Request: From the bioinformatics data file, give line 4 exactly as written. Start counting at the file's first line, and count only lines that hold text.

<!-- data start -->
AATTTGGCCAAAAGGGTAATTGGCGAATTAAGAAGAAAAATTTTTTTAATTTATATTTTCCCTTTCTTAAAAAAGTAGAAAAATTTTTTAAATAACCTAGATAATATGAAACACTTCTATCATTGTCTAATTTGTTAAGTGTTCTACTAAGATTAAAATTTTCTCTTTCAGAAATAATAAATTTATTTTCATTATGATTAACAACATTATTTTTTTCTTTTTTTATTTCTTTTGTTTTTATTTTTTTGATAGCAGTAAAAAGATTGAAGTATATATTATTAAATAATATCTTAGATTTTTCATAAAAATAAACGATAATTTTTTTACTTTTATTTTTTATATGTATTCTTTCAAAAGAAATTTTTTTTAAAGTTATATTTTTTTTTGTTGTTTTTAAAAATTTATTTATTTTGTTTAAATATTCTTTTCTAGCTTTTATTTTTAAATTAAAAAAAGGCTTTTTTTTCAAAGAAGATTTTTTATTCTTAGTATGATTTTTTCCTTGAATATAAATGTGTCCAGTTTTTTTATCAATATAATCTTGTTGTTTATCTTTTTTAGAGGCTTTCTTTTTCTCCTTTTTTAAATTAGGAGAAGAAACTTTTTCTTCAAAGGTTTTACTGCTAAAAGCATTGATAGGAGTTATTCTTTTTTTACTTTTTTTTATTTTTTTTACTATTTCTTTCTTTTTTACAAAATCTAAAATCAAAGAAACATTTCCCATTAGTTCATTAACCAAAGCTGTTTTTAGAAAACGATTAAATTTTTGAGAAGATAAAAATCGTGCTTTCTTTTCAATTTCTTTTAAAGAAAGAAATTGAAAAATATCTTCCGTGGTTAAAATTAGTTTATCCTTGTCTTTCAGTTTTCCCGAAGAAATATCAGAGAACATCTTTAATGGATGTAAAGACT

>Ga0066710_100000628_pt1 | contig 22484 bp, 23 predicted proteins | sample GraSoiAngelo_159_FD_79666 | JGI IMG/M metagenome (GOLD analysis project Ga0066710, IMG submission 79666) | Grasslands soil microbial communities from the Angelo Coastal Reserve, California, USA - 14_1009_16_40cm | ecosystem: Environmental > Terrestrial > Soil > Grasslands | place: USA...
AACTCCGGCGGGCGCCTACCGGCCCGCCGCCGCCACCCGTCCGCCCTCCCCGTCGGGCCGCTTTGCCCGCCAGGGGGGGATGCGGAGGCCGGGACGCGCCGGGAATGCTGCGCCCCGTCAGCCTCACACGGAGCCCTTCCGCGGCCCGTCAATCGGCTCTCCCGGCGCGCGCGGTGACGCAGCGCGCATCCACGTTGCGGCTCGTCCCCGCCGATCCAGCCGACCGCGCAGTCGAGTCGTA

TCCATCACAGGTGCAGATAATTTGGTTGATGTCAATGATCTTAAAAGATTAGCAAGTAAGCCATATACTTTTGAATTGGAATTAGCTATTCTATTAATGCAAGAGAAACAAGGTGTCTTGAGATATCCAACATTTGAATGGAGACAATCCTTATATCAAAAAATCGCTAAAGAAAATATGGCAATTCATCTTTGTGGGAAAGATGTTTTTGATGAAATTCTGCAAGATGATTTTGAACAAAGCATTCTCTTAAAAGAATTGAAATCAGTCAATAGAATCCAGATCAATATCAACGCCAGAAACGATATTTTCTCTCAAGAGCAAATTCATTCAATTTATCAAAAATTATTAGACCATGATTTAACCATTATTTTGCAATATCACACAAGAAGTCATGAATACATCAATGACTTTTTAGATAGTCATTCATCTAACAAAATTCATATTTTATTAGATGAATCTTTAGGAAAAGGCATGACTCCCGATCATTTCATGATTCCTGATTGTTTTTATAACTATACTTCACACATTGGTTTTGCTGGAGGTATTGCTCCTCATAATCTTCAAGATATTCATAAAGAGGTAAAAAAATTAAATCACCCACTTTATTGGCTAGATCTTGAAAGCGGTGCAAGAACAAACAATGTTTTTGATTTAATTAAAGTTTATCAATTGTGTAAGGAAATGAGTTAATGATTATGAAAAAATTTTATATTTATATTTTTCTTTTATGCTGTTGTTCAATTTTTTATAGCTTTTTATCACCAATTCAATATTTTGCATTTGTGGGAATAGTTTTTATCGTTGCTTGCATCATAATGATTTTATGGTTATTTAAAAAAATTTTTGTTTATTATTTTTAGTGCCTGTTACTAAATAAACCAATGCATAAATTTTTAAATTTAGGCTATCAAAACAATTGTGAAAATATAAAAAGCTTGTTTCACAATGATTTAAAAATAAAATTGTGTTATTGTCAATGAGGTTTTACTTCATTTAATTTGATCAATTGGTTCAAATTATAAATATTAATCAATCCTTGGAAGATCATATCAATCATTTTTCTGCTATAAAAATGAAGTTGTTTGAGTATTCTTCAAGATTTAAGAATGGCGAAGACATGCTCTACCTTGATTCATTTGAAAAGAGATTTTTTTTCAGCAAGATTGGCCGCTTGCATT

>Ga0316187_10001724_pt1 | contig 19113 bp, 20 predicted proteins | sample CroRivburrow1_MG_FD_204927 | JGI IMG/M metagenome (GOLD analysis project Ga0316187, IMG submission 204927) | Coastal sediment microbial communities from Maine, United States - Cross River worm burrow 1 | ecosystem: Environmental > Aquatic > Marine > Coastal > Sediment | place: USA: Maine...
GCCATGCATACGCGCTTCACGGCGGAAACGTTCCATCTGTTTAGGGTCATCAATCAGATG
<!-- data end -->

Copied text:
TCCATCACAGGTGCAGATAATTTGGTTGATGTCAATGATCTTAAAAGATTAGCAAGTAAGCCATATACTTTTGAATTGGAATTAGCTATTCTATTAATGCAAGAGAAACAAGGTGTCTTGAGATATCCAACATTTGAATGGAGACAATCCTTATATCAAAAAATCGCTAAAGAAAATATGGCAATTCATCTTTGTGGGAAAGATGTTTTTGATGAAATTCTGCAAGATGATTTTGAACAAAGCATTCTCTTAAAAGAATTGAAATCAGTCAATAGAATCCAGATCAATATCAACGCCAGAAACGATATTTTCTCTCAAGAGCAAATTCATTCAATTTATCAAAAATTATTAGACCATGATTTAACCATTATTTTGCAATATCACACAAGAAGTCATGAATACATCAATGACTTTTTAGATAGTCATTCATCTAACAAAATTCATATTTTATTAGATGAATCTTTAGGAAAAGGCATGACTCCCGATCATTTCATGATTCCTGATTGTTTTTATAACTATACTTCACACATTGGTTTTGCTGGAGGTATTGCTCCTCATAATCTTCAAGATATTCATAAAGAGGTAAAAAAATTAAATCACCCACTTTATTGGCTAGATCTTGAAAGCGGTGCAAGAACAAACAATGTTTTTGATTTAATTAAAGTTTATCAATTGTGTAAGGAAATGAGTTAATGATTATGAAAAAATTTTATATTTATATTTTTCTTTTATGCTGTTGTTCAATTTTTTATAGCTTTTTATCACCAATTCAATATTTTGCATTTGTGGGAATAGTTTTTATCGTTGCTTGCATCATAATGATTTTATGGTTATTTAAAAAAATTTTTGTTTATTATTTTTAGTGCCTGTTACTAAATAAACCAATGCATAAATTTTTAAATTTAGGCTATCAAAACAATTGTGAAAATATAAAAAGCTTGTTTCACAATGATTTAAAAATAAAATTGTGTTATTGTCAATGAGGTTTTACTTCATTTAATTTGATCAATTGGTTCAAATTATAAATATTAATCAATCCTTGGAAGATCATATCAATCATTTTTCTGCTATAAAAATGAAGTTGTTTGAGTATTCTTCAAGATTTAAGAATGGCGAAGACATGCTCTACCTTGATTCATTTGAAAAGAGATTTTTTTTCAGCAAGATTGGCCGCTTGCATT